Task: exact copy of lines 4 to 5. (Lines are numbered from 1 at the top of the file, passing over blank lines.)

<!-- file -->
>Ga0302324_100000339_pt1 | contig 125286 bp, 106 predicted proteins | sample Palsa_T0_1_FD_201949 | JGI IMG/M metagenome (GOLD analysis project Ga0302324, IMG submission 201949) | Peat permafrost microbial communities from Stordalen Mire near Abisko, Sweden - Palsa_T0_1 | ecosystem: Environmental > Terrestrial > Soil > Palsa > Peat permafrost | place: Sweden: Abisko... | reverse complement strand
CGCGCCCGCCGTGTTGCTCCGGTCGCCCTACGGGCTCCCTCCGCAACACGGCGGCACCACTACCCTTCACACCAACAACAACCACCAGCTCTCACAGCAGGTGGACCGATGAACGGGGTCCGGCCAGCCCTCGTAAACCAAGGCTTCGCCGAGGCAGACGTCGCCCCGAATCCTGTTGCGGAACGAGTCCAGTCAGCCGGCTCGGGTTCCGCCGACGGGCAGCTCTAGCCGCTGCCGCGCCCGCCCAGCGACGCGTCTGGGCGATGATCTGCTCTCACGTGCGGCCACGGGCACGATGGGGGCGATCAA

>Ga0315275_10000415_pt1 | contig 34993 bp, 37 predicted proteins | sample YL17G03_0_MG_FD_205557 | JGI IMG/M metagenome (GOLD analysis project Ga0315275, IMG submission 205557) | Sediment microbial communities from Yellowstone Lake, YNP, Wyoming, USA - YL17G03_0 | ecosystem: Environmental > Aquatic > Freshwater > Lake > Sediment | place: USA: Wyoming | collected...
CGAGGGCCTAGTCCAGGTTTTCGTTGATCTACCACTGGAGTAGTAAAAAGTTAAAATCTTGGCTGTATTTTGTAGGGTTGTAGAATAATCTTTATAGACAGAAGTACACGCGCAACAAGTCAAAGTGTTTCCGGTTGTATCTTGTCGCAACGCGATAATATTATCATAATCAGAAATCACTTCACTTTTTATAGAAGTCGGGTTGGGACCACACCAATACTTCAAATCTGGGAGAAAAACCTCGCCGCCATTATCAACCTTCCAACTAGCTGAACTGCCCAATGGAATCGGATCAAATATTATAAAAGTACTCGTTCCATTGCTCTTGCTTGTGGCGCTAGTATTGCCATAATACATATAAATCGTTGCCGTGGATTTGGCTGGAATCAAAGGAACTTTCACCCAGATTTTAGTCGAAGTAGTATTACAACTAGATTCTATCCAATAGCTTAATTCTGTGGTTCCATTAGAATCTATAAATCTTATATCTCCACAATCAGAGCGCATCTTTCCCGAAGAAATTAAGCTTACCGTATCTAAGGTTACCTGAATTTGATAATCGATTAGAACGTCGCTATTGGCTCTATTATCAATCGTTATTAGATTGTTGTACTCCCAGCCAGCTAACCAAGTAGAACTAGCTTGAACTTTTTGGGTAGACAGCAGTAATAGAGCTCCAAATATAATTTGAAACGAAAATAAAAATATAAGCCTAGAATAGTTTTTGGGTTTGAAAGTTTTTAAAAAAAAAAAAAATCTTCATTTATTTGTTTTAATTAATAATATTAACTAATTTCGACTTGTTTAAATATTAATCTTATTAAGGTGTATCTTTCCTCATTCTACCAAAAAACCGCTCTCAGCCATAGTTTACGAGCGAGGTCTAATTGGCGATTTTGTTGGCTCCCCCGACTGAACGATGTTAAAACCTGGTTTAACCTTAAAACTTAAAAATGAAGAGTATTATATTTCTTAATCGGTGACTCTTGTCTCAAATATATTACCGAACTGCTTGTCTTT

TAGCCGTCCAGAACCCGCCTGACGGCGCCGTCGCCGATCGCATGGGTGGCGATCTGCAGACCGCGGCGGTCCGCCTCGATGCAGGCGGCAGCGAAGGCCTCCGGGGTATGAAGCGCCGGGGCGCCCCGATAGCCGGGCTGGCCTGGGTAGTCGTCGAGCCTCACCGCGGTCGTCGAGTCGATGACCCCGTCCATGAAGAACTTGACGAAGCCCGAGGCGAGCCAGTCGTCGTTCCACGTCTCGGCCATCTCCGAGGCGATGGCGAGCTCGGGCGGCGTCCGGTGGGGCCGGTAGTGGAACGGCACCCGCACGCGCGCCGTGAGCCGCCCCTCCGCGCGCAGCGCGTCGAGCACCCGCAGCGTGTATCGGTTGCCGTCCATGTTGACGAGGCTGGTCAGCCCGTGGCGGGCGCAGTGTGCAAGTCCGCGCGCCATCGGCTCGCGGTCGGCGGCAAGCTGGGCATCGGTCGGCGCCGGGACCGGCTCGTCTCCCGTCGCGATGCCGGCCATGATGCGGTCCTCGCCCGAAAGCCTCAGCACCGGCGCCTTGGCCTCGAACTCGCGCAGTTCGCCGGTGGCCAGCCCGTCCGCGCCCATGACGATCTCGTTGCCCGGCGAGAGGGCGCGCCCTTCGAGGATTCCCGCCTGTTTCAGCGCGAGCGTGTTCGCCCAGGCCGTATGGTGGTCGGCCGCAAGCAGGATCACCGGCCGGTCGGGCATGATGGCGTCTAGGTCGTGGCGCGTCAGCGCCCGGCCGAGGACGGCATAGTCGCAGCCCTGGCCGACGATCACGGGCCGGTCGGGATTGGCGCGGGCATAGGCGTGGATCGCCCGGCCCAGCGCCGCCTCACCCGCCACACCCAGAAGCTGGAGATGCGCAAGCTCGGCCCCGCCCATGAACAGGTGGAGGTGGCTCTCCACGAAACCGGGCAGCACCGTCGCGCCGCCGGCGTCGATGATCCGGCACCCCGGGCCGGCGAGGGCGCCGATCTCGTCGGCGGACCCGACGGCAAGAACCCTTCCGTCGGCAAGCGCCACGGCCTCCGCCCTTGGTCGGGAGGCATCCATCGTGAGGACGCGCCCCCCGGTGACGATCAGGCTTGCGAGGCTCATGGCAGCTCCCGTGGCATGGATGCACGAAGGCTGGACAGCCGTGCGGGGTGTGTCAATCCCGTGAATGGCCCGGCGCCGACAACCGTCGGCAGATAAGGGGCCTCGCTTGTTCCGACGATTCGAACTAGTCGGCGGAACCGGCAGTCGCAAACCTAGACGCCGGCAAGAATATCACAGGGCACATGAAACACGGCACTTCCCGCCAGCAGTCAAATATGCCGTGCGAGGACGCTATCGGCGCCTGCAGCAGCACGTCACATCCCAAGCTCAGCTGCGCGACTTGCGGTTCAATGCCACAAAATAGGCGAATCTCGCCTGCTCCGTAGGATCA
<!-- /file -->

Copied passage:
CGAGGGCCTAGTCCAGGTTTTCGTTGATCTACCACTGGAGTAGTAAAAAGTTAAAATCTTGGCTGTATTTTGTAGGGTTGTAGAATAATCTTTATAGACAGAAGTACACGCGCAACAAGTCAAAGTGTTTCCGGTTGTATCTTGTCGCAACGCGATAATATTATCATAATCAGAAATCACTTCACTTTTTATAGAAGTCGGGTTGGGACCACACCAATACTTCAAATCTGGGAGAAAAACCTCGCCGCCATTATCAACCTTCCAACTAGCTGAACTGCCCAATGGAATCGGATCAAATATTATAAAAGTACTCGTTCCATTGCTCTTGCTTGTGGCGCTAGTATTGCCATAATACATATAAATCGTTGCCGTGGATTTGGCTGGAATCAAAGGAACTTTCACCCAGATTTTAGTCGAAGTAGTATTACAACTAGATTCTATCCAATAGCTTAATTCTGTGGTTCCATTAGAATCTATAAATCTTATATCTCCACAATCAGAGCGCATCTTTCCCGAAGAAATTAAGCTTACCGTATCTAAGGTTACCTGAATTTGATAATCGATTAGAACGTCGCTATTGGCTCTATTATCAATCGTTATTAGATTGTTGTACTCCCAGCCAGCTAACCAAGTAGAACTAGCTTGAACTTTTTGGGTAGACAGCAGTAATAGAGCTCCAAATATAATTTGAAACGAAAATAAAAATATAAGCCTAGAATAGTTTTTGGGTTTGAAAGTTTTTAAAAAAAAAAAAAATCTTCATTTATTTGTTTTAATTAATAATATTAACTAATTTCGACTTGTTTAAATATTAATCTTATTAAGGTGTATCTTTCCTCATTCTACCAAAAAACCGCTCTCAGCCATAGTTTACGAGCGAGGTCTAATTGGCGATTTTGTTGGCTCCCCCGACTGAACGATGTTAAAACCTGGTTTAACCTTAAAACTTAAAAATGAAGAGTATTATATTTCTTAATCGGTGACTCTTGTCTCAAATATATTACCGAACTGCTTGTCTTT

TAGCCGTCCAGAACCCGCCTGACGGCGCCGTCGCCGATCGCATGGGTGGCGATCTGCAGACCGCGGCGGTCCGCCTCGATGCAGGCGGCAGCGAAGGCCTCCGGGGTATGAAGCGCCGGGGCGCCCCGATAGCCGGGCTGGCCTGGGTAGTCGTCGAGCCTCACCGCGGTCGTCGAGTCGATGACCCCGTCCATGAAGAACTTGACGAAGCCCGAGGCGAGCCAGTCGTCGTTCCACGTCTCGGCCATCTCCGAGGCGATGGCGAGCTCGGGCGGCGTCCGGTGGGGCCGGTAGTGGAACGGCACCCGCACGCGCGCCGTGAGCCGCCCCTCCGCGCGCAGCGCGTCGAGCACCCGCAGCGTGTATCGGTTGCCGTCCATGTTGACGAGGCTGGTCAGCCCGTGGCGGGCGCAGTGTGCAAGTCCGCGCGCCATCGGCTCGCGGTCGGCGGCAAGCTGGGCATCGGTCGGCGCCGGGACCGGCTCGTCTCCCGTCGCGATGCCGGCCATGATGCGGTCCTCGCCCGAAAGCCTCAGCACCGGCGCCTTGGCCTCGAACTCGCGCAGTTCGCCGGTGGCCAGCCCGTCCGCGCCCATGACGATCTCGTTGCCCGGCGAGAGGGCGCGCCCTTCGAGGATTCCCGCCTGTTTCAGCGCGAGCGTGTTCGCCCAGGCCGTATGGTGGTCGGCCGCAAGCAGGATCACCGGCCGGTCGGGCATGATGGCGTCTAGGTCGTGGCGCGTCAGCGCCCGGCCGAGGACGGCATAGTCGCAGCCCTGGCCGACGATCACGGGCCGGTCGGGATTGGCGCGGGCATAGGCGTGGATCGCCCGGCCCAGCGCCGCCTCACCCGCCACACCCAGAAGCTGGAGATGCGCAAGCTCGGCCCCGCCCATGAACAGGTGGAGGTGGCTCTCCACGAAACCGGGCAGCACCGTCGCGCCGCCGGCGTCGATGATCCGGCACCCCGGGCCGGCGAGGGCGCCGATCTCGTCGGCGGACCCGACGGCAAGAACCCTTCCGTCGGCAAGCGCCACGGCCTCCGCCCTTGGTCGGGAGGCATCCATCGTGAGGACGCGCCCCCCGGTGACGATCAGGCTTGCGAGGCTCATGGCAGCTCCCGTGGCATGGATGCACGAAGGCTGGACAGCCGTGCGGGGTGTGTCAATCCCGTGAATGGCCCGGCGCCGACAACCGTCGGCAGATAAGGGGCCTCGCTTGTTCCGACGATTCGAACTAGTCGGCGGAACCGGCAGTCGCAAACCTAGACGCCGGCAAGAATATCACAGGGCACATGAAACACGGCACTTCCCGCCAGCAGTCAAATATGCCGTGCGAGGACGCTATCGGCGCCTGCAGCAGCACGTCACATCCCAAGCTCAGCTGCGCGACTTGCGGTTCAATGCCACAAAATAGGCGAATCTCGCCTGCTCCGTAGGATCA